I cannot help thinking about another phrase: It takes a village. Alone that is not a bad phrase, but as "A...mom" says, what is the intent? A village is helpful, but I vote for a family with or without a village. (The family is under a terribly strong threat from many places ... another topic.)

    When I was a kid a teacher warned us against wanting a section of the flag, when the person passing out those "pieces of the whole" was not really wanting to give everyone a small part, but really wanting to destroy the whole... with our help to cut it up... "here use these scissors, each take your part". (Was it a metaphor?)

    When I grew up Baptist I thought I needed someone to give me fish (though I'd prefer beef, since I literally choked on some bones). When I joined another church, I learned I could earn my own money and CHOOSE. I ate a lot of peanut butter, and I left behind the hope that someone would "give" me what I needed. I went to the mentioned school, I worked as a 4 am janitor for a while and I had a full time job while going to school full time. When my dad (a vet) died one summer between terms, I had heard I should be able to get some government college tuition help. I applied. There was a loop hole. I got nothing.

    (I did not learn / maybe still haven't learned that few get something with one asking... I do know, it takes lots of time and paperwork and patience to get something for free most of the time. I had little faith in government, or those administering government funds, to see me as a worthy recipient... still feel that way. I am grateful for a church, though, that will give me what I need when I hint that I have a need...)

    In college, I continued to eat as cheaply as possible and finished the degree. I appreciate all who sacrificed for me to accomplish that. I do agree there are lots of lots of people who helped. (I am amazed at the colonization accomplished by people who sacrificed without thinking government or the church would supply earthly needs and I would like to emulate them.)

    ... I dislike the thought process, the line of thinking, that the President is presenting because it gives a false illusion. I try not to think about what percentage of my pay goes towards all the taxes; I continue to contribute a large additional percentage to charitable contributions with a willing and happy heart and give my time as well.

    But, I believe, we need someone to lead who will help each of us become more independent and institute programs to get the whole economic systems growing and healthy again. I think it takes a paradigm shift.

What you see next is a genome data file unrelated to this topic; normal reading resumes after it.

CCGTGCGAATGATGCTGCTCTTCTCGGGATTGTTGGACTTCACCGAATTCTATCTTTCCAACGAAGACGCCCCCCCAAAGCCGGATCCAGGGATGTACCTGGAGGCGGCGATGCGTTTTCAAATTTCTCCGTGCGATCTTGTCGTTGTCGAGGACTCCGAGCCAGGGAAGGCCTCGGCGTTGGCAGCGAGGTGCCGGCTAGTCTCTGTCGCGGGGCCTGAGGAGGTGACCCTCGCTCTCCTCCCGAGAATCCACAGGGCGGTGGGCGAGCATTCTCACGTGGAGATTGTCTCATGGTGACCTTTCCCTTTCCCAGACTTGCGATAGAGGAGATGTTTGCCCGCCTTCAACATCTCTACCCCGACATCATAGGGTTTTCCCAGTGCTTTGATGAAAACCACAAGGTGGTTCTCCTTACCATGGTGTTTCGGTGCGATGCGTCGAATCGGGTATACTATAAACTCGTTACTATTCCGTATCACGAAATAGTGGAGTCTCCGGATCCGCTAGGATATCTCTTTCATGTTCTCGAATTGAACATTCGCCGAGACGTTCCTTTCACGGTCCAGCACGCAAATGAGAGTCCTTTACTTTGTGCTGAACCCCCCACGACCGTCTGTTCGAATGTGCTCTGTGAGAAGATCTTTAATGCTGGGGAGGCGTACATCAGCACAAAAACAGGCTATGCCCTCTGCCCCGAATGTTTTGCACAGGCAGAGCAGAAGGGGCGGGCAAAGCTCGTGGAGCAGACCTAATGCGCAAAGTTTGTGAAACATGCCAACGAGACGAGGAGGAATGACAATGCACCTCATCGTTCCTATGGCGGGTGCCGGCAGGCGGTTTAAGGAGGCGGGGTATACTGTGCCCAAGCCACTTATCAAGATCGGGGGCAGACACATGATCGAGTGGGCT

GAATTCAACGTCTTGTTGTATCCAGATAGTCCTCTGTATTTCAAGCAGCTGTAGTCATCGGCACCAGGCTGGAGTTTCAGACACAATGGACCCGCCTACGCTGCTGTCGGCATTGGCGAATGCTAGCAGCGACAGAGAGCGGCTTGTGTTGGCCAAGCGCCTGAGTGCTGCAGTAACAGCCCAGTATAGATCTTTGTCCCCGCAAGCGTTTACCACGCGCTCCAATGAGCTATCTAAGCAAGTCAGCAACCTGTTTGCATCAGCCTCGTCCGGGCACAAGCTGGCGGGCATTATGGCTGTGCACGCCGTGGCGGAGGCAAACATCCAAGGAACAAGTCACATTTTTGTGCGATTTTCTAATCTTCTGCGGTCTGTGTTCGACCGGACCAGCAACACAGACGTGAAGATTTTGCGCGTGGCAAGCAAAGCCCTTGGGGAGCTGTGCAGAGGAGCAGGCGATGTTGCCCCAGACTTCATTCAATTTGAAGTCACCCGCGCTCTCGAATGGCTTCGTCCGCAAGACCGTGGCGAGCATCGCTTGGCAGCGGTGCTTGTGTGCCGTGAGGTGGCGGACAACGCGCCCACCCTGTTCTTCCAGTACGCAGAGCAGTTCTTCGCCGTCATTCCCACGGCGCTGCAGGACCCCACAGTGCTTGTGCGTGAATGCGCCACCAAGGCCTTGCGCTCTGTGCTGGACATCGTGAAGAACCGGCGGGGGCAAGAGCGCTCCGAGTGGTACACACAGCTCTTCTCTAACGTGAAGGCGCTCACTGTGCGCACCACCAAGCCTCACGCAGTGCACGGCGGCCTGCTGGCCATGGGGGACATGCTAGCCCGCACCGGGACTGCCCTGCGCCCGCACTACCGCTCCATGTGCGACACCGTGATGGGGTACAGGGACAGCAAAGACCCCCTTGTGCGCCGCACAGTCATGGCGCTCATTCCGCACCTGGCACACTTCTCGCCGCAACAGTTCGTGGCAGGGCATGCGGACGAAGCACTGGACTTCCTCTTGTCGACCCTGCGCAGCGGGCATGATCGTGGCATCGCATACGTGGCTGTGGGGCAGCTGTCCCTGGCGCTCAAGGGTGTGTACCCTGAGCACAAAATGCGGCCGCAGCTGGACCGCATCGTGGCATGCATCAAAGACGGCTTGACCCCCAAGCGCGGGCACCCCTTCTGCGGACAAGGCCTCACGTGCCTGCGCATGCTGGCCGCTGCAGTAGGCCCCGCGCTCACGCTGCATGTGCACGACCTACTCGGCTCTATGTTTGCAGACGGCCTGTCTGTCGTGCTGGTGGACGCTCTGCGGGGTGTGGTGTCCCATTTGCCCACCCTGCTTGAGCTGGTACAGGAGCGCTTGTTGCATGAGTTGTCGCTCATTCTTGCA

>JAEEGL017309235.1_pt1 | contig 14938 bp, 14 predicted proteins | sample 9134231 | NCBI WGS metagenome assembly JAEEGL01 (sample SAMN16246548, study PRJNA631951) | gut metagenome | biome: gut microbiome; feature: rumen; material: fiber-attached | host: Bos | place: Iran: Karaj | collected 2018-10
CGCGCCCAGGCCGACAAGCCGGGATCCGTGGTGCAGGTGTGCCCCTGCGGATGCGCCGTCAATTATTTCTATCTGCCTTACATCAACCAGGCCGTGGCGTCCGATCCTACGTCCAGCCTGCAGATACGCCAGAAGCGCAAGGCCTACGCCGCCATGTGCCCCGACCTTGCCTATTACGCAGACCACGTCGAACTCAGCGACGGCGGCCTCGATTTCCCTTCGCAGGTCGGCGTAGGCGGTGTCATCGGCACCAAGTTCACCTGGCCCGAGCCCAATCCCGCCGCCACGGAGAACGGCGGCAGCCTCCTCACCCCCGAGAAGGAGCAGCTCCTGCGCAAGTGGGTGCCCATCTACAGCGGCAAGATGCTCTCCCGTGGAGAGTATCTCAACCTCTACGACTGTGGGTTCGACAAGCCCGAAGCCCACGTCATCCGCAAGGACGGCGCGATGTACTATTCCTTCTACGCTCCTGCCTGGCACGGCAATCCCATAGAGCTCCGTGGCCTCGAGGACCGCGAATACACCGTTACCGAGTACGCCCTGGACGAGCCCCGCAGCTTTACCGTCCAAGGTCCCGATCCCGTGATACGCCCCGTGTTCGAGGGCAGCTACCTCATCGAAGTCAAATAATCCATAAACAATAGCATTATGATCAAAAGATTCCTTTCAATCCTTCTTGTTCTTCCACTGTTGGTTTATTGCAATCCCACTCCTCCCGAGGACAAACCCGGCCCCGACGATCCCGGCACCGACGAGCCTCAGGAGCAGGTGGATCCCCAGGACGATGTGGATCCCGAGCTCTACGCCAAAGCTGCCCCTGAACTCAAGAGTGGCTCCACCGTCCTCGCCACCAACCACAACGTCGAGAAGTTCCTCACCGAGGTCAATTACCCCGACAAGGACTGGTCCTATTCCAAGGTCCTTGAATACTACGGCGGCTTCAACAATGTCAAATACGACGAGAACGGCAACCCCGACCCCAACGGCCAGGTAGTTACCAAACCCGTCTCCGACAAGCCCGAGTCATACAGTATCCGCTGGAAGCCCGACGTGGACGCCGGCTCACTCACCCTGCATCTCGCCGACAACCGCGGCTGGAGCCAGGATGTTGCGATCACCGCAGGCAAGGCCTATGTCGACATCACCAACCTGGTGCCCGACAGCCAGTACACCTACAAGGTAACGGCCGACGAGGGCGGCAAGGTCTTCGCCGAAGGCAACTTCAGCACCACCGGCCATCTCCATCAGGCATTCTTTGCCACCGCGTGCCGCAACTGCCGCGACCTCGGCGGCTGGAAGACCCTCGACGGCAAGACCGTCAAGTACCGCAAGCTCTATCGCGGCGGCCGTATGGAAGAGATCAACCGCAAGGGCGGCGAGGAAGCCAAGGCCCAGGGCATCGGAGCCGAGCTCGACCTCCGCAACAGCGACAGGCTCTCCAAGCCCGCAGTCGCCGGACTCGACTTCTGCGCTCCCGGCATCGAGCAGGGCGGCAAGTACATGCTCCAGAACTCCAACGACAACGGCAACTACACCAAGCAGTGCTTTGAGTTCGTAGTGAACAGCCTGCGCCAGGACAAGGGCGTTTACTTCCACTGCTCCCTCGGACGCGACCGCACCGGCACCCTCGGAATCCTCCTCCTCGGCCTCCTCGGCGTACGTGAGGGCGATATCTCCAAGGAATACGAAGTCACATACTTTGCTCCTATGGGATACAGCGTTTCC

5. I am so loving that you posted this on here. You're awesome, and an inspiration!

  6. Thanks for posting the entirety of his comment here. Reading it, I agree with everything you said. I really like what you said about the fish, and agree that sometimes you need to "give a man a fish," especially in preparation to "teach him to fish." If people are scrambling just to make it there's no way they're going to be ready and open to improvement.

    However, when I listened to the clip of Obama actually saying this on the news the other night, though, he sounded really defensive -- maybe almost belligerent. I can see where people who have really tried to work hard were offended by his remarks, just from the tone of voice he was using.

    I don't know; I tend to be quite nonconfrontational (so I am doubly impressed with your well thought-out post!) ... but my nonconfrontationalness kind of makes me want to crawl in a hole until November. Aren't we, as you say, more alike than different? Look at the fights on my Facebook feed and you might think otherwise. :-(

    Anyway, I liked this post -- it was well-written and had lots of good thoughts -- so keep 'em coming. And the recipes, too (yum!)

  7. I like your thoughts Julia, I agree....I'm not an extremely political person but I think that way too many people let the "party" they belong to do the thinking for them. There is good & bad on both sides of party lines and unfortunately if you are a politician and you happen to agree with your opposing side on certain issues you can't say so or you will be committing political suicide ...that's why I'm not a huge fan of politicians because it's rare to find someone who is truly honest but at the same time our system makes it that way...It's just frustrating because I know a lot of people have great ideas to improve our system but I can't see it getting much improvement until Men/Women are willing to put aside their personal agendas and pride and start working together and dare I say " Stand for Truth and Righteousness" :)